RIT’s William Harris Gallery hosts exhibit on the ‘Hidden Beauty’ of medical science

Sep 29, 2014

Thumbnail for RIT’s William Harris Gallery hosts exhibit on the ‘Hidden Beauty’ of medical science
Thumbnail for RIT’s William Harris Gallery hosts exhibit on the ‘Hidden Beauty’ of medical science

Can you imagine a photograph of gallstones—those hard, pebble-like deposits that form in the gallbladder—is visually striking to look at? Or how about several Agar petri dishes filled with growing bacteria?

William Harris Gallery, RIT’s primary photography showcase in the School of Photographic Arts and Sciences, explores “Hidden Beauty: Exploring the Aesthetics of Medical Science.” The exhibition runs from Oct. 8 to 31, with an opening reception scheduled from 6 to 8 p.m. Wednesday, Oct. 15, in the gallery, located on the third floor of RIT’s Frank E. Gannett Hall. Preceding the reception is a talk by Norman Barker, the exhibition co-curator and science photographer, at 5 p.m. in RIT’s Chester F. Carlson Center for Imaging Science Auditorium.

“Hidden Beauty” is a collaborative exhibition and book project led by Barker and Christine Iacobuzio-Donahue from Johns Hopkins University School of Medicine. They approached more than 60 medical science professionals to explore the aesthetics and visual representations of medical science—resulting in a collage of images that are routinely used by medical professionals to diagnose illness and disease. Taking center stage in the exhibition are advanced imaging technologies, ranging from scanning electron microscopy to spectral karyotyping.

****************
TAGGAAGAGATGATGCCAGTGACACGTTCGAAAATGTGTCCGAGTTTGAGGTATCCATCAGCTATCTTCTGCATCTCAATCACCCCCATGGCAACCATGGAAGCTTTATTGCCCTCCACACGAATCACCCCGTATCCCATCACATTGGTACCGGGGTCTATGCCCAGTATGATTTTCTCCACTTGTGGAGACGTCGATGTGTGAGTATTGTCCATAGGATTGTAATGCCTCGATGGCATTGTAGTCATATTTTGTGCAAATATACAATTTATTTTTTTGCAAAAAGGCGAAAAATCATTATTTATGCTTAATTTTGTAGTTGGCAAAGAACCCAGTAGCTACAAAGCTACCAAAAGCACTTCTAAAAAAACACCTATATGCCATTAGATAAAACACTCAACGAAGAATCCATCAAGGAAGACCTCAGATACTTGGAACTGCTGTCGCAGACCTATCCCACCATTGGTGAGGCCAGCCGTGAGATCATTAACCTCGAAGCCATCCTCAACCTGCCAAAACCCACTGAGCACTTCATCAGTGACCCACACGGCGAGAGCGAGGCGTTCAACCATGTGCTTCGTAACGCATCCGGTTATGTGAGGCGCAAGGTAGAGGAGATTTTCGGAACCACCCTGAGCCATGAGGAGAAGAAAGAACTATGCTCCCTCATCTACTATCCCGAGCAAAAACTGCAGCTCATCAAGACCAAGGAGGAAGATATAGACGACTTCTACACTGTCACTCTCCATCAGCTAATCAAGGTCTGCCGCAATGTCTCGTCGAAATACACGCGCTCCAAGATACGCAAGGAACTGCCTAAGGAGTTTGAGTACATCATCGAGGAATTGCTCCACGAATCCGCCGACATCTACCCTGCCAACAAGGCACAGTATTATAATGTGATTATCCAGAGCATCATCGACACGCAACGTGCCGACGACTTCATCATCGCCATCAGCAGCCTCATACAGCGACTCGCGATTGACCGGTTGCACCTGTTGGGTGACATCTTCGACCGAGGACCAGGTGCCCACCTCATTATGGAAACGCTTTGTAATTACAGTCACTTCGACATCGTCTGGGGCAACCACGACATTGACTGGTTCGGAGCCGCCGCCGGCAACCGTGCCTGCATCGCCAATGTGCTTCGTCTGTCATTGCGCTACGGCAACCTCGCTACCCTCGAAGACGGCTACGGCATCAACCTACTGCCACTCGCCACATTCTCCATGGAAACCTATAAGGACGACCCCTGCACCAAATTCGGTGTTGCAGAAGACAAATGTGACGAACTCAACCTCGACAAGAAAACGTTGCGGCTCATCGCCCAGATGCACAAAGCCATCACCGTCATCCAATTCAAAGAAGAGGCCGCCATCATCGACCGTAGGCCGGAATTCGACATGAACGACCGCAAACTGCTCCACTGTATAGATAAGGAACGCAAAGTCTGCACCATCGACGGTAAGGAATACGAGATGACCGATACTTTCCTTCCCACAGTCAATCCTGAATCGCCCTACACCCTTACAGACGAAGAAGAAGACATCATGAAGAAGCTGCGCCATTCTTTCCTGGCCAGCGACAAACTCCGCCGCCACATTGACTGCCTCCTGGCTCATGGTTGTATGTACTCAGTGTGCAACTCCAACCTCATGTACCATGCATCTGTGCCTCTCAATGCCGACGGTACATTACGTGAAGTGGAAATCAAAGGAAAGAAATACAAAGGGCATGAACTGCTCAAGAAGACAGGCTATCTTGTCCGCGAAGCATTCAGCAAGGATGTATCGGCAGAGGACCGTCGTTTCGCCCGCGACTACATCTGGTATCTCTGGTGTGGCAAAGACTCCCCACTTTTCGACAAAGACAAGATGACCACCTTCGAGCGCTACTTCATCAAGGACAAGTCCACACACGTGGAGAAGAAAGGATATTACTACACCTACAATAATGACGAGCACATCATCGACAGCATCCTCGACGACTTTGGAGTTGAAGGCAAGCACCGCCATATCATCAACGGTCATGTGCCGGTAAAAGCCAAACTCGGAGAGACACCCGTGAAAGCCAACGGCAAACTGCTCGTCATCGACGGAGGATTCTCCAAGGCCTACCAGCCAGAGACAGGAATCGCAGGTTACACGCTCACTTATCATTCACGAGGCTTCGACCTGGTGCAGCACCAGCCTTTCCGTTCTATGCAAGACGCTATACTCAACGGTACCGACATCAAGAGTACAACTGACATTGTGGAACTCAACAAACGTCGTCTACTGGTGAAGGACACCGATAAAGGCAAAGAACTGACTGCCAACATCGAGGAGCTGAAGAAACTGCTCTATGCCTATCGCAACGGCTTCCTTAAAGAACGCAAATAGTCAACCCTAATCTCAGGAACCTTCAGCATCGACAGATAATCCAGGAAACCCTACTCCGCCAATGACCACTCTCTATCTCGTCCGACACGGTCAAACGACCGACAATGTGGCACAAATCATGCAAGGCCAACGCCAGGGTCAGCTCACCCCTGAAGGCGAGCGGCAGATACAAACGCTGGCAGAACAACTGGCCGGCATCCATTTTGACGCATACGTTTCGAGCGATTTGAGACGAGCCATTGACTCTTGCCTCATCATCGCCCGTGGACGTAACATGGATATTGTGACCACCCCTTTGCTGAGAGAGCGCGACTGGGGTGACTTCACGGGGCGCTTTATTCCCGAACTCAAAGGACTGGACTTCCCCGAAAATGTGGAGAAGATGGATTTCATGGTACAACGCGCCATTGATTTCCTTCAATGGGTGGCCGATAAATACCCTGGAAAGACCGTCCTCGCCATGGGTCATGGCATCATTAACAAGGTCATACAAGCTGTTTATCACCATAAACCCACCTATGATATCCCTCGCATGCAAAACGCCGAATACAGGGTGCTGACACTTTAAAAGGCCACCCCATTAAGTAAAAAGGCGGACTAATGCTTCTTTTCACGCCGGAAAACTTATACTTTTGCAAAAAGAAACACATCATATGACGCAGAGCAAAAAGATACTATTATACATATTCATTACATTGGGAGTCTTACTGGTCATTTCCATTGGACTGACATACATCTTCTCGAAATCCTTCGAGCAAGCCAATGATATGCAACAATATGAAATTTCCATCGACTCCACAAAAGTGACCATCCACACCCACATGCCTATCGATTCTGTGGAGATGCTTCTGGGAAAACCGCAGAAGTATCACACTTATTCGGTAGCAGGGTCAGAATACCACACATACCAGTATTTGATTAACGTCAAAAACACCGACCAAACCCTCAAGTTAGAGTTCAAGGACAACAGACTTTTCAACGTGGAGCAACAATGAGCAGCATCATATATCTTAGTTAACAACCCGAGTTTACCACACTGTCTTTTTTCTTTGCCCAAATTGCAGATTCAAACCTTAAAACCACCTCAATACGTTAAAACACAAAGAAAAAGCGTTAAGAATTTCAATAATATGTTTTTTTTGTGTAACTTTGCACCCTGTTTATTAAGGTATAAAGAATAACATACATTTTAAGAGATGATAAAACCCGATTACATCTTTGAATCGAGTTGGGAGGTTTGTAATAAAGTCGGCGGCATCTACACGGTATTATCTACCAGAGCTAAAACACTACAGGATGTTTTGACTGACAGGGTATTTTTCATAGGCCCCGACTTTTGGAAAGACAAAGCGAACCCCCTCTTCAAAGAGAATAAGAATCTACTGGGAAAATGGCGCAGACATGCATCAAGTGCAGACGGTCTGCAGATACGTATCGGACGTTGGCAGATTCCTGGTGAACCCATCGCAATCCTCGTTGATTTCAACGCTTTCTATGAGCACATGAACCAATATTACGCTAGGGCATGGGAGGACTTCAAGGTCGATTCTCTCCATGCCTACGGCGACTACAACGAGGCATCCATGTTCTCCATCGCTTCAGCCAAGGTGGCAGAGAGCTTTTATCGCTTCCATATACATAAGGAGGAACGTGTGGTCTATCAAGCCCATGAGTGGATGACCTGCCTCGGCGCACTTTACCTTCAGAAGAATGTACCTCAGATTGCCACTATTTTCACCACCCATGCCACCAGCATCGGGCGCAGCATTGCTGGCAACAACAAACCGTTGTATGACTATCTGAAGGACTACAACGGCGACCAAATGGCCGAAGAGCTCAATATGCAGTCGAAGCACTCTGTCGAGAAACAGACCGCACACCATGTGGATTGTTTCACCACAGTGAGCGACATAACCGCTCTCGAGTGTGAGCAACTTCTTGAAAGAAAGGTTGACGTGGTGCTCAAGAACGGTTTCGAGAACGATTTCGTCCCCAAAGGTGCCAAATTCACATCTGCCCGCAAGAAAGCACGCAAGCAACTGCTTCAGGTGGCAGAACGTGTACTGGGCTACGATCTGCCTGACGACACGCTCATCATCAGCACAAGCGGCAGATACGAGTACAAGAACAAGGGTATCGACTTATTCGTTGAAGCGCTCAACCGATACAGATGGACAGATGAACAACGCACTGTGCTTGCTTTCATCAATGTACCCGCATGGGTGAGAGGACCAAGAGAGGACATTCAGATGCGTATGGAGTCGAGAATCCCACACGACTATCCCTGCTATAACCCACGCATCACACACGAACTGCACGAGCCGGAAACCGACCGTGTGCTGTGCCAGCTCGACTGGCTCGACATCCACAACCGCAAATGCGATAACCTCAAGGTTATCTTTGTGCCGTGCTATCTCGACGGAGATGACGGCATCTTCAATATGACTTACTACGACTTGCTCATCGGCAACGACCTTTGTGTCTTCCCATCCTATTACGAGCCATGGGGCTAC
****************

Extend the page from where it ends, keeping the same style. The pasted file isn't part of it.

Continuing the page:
“At a school that incorporates both the art and science of photography, this exhibition enables both RIT and the Rochester community to see how cutting-edge imaging technologies are expanding our understanding of the realm of medical science due to the technical and aesthetic abilities of the scientific photographer,” said Therese Mulligan, professor and administrative chair of RIT’s School of Photographic Arts and Sciences. “In our photo sciences program, we are preparing students for careers as scientific imaging professionals, including the medical and life sciences. Our biomedical photographic communications major is the only one of its kind in the United States.”

Administered by RIT’s School of Photographic Arts and Sciences, William Harris Gallery is open from 9 a.m. to 4 p.m. Monday through Friday and by appointment on weekends. The gallery is handicapped accessible and all exhibits are free and open to the public. For more information, call 585-475-2884.